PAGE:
The 4 Types Of Terrible Tenants (And How To Handle Them)


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Bad tenants are an inevitable part of every landlord’s life. As you try to manage your property and boost your income, you will run into bad tenants who will make your life harder. Even though screening potential tenants before signing a contract with them is a good idea, some may turn out to be terrible tenants later on. Therefore, you need to know the types of problematic tenants you may encounter and be ready with a plan to handle them. On that note, keep reading to learn about the four most common types of horrible renters and how to deal with them effectively.

1. Late Payers

The most common type of terrible renters is the late and non-payers. No matter how hard you try to avoid such tenants, there is a big chance you’ll have to deal with a few. It is probably your ultimate nightmare to deal with tenants who don’t pay their rent on time, make partial payments, or don’t pay at all. To avoid these scenarios, make sure the terms of the lease clearly state the correct payment procedure and what happens when renters fail to follow the agreed-upon plan. Additionally, you must treat all tenants as equals and don’t make exceptions; otherwise, you will end up with a dozen tenants making late payments. Some renters don’t intend to delay their payment, but unexpected circumstances may come up and affect them financially. For that reason, it’s best to give all your tenants a heads-up before the rent is due so that everyone, hopefully, would be ready to pay on time.

2. Wreckers

Plenty of renters redecorate their apartments, even though they’re not allowed to. They take the liberty to paint the walls, dig holes in them to hang their pictures and artwork, etc. Destructive tenants are probably the worst type because their reckless actions leave you with lots of expenses to deal with. Some of them simply don’t care about your property, while others may destroy it as a form of retaliation. That being the case, you need to take immediate corrective actions with those people. As per the previously agreed-upon terms, if the damages are beyond normal wear and tear, you have the right to evict them. If a tenant pushes back and refuses to move out, you should call the police. If you live in Temecula, California, consider hiring a locally-based property management service that will deal with problem residents promptly. Moreover, you should contact your lawyer to go through your options or file a civil lawsuit in case things get worse.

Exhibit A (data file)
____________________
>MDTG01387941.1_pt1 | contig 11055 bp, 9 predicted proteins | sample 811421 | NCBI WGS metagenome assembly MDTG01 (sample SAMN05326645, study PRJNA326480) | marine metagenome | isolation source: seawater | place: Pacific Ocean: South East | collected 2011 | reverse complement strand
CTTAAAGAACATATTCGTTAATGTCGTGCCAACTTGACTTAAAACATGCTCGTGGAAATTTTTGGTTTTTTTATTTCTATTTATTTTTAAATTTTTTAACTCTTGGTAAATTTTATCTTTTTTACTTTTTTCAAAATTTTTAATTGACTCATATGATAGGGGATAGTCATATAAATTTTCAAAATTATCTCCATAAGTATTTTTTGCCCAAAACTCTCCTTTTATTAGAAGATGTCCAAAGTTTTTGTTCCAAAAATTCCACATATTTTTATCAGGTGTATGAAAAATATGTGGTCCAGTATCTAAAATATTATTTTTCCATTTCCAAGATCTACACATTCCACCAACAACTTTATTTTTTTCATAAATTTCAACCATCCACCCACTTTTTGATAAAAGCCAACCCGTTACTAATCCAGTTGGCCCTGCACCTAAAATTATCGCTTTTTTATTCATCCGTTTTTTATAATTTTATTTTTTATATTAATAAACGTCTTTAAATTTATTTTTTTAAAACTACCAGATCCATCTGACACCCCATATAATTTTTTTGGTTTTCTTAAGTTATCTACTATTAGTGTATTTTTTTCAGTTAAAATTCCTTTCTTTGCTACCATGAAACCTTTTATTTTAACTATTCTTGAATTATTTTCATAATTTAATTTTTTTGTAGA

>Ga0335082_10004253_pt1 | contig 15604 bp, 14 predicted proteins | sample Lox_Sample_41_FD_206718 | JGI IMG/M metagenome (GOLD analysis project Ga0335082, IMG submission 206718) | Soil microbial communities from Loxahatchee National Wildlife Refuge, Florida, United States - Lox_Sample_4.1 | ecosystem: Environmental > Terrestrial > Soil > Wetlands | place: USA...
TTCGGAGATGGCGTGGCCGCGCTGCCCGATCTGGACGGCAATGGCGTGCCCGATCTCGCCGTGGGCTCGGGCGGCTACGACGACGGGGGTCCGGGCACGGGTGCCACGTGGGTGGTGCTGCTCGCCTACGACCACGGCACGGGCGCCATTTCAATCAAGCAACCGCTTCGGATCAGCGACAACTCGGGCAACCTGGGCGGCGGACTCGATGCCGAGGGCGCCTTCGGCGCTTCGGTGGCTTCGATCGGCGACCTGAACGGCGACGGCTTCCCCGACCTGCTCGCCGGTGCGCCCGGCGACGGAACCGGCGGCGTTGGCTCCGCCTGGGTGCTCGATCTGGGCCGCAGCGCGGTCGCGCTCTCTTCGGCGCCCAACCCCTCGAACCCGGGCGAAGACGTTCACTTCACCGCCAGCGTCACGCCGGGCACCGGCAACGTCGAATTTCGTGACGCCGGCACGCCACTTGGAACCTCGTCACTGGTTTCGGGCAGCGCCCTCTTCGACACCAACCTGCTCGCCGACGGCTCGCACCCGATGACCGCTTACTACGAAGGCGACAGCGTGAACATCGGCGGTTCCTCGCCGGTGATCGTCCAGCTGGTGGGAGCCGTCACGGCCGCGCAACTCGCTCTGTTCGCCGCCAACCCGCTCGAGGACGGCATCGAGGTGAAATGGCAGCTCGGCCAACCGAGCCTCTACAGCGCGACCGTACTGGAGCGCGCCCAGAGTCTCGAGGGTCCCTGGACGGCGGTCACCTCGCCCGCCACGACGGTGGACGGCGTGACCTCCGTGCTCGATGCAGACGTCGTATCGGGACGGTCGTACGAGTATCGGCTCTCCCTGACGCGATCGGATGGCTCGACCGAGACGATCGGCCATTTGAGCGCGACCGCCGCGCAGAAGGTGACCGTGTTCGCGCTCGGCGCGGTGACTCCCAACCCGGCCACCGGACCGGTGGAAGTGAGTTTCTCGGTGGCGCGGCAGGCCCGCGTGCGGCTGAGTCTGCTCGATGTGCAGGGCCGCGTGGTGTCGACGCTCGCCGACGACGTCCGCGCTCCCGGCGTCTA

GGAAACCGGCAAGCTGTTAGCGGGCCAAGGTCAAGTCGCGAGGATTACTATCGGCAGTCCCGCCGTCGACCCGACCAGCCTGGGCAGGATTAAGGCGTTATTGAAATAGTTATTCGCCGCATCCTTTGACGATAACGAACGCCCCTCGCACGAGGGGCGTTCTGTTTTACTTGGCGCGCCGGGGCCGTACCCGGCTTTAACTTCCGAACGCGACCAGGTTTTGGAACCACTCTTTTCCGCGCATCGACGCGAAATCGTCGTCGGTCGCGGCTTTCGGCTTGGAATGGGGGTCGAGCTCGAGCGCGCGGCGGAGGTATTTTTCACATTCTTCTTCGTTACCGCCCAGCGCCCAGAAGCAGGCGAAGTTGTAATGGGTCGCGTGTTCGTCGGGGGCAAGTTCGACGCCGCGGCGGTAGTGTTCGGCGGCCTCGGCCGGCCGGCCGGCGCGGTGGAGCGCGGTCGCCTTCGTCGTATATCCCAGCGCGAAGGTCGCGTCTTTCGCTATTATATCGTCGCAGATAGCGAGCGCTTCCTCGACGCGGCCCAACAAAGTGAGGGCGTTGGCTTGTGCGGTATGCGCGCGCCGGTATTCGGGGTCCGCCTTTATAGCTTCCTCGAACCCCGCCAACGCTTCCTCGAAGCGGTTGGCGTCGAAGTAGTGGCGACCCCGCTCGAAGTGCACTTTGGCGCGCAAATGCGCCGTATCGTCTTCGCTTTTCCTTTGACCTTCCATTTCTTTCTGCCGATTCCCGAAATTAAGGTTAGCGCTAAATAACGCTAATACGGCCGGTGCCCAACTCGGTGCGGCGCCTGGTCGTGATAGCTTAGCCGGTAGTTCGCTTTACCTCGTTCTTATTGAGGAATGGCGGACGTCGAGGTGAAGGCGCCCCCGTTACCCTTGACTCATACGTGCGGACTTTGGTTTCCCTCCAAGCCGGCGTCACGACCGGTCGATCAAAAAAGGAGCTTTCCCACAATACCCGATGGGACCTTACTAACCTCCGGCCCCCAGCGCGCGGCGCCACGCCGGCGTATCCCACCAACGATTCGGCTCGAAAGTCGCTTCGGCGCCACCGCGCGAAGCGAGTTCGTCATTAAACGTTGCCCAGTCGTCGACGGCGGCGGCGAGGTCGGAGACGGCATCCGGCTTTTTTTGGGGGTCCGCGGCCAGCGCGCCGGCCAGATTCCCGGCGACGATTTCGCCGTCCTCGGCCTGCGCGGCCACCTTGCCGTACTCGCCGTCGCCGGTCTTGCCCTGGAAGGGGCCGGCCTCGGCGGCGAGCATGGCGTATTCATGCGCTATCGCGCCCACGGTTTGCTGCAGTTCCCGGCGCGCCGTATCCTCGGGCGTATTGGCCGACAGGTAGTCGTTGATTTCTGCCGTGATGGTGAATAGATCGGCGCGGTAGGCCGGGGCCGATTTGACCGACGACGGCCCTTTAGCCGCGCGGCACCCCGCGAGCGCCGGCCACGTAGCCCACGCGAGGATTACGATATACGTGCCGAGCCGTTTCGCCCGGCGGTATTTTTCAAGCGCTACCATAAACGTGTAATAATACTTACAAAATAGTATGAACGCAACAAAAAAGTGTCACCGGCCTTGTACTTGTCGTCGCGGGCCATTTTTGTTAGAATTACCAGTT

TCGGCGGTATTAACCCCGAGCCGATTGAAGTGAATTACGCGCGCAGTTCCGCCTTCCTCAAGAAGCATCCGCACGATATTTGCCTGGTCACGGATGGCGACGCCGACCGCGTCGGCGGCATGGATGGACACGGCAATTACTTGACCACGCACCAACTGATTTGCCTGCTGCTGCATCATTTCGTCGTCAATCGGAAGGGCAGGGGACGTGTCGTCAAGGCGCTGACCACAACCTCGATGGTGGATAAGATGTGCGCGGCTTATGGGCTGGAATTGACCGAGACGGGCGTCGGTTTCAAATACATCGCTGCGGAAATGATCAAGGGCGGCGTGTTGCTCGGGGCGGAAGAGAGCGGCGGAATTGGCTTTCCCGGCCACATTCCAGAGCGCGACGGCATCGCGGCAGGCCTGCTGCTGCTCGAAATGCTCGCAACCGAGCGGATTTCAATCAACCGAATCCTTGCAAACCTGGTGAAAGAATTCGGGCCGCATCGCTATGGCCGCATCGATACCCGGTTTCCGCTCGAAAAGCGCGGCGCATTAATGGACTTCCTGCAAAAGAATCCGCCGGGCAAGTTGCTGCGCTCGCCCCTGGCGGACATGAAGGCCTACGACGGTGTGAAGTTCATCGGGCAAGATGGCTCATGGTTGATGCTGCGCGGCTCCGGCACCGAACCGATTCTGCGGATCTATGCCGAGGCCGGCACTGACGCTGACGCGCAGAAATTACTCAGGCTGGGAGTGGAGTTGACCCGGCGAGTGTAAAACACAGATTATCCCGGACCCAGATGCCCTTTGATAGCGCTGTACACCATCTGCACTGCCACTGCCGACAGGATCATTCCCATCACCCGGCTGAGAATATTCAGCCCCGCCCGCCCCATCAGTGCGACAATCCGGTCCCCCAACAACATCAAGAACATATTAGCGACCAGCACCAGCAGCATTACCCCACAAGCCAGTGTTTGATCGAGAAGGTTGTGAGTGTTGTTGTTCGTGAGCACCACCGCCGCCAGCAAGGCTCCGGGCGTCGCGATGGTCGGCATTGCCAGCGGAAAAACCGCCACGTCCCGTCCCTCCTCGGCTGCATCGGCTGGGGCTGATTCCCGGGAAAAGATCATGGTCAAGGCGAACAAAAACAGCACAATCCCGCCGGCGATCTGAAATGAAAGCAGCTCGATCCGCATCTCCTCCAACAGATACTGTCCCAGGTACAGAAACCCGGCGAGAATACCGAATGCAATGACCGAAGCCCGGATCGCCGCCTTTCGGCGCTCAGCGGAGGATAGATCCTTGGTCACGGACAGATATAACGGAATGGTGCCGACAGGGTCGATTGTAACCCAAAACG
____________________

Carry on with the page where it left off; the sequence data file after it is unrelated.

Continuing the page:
3. Complainers

Although it is crucial to establish a professional and friendly relationship with your tenants, some renters like to communicate and complain too much about every little thing in an attempt to renegotiate the terms of the lease. They will knock on your door and pester you with calls and texts just to tell you that there isn’t enough hot water or that the doors squeak too loudly. The worst part is that these tenants expect their requests to be dealt with quickly; otherwise, they can get aggressive and quarrelsome. Be smart when dealing with such irritating renters by providing clear steps that they can follow to submit their property-related requests, complaints, or emergencies, and assure them that their concerns will be handled promptly. Furthermore, try to give them a time frame as to when they should expect a response from you, so they don’t bug you every couple of hours asking for updates.

4. Pet Owners

Cats and dogs are not the only animals you have to worry about; many people nowadays own peculiar pets. Animal lovers now choose ferrets, hamsters, hedgehogs, and monkeys as their companions. Even though they’re cute and lovely to be around, pets tend to be destructive, which jeopardizes the state and value of your property. Ordinary pets like cats tend to scratch anything made out of wood, while dogs chew on possibly everything. If any of your tenants own pets, your property may become hard to rent once they move out because of the damages made by their pets. If you decide to avoid all this by enforcing a no-pet policy, make sure the lease states that clearly and highlights the consequences of bringing pets into your property.

Jose Alonso

As a landlord, you should expect to deal with bad tenants at some point or another. Therefore, you must learn to spot bad tenants and deal with them effectively and professionally. Make sure you try your best to avoid troublesome renters in the first place by screening potential candidates and asking them the right questions. Hiring a property management company is also a great option to consider to help you run your property smoothly and successfully.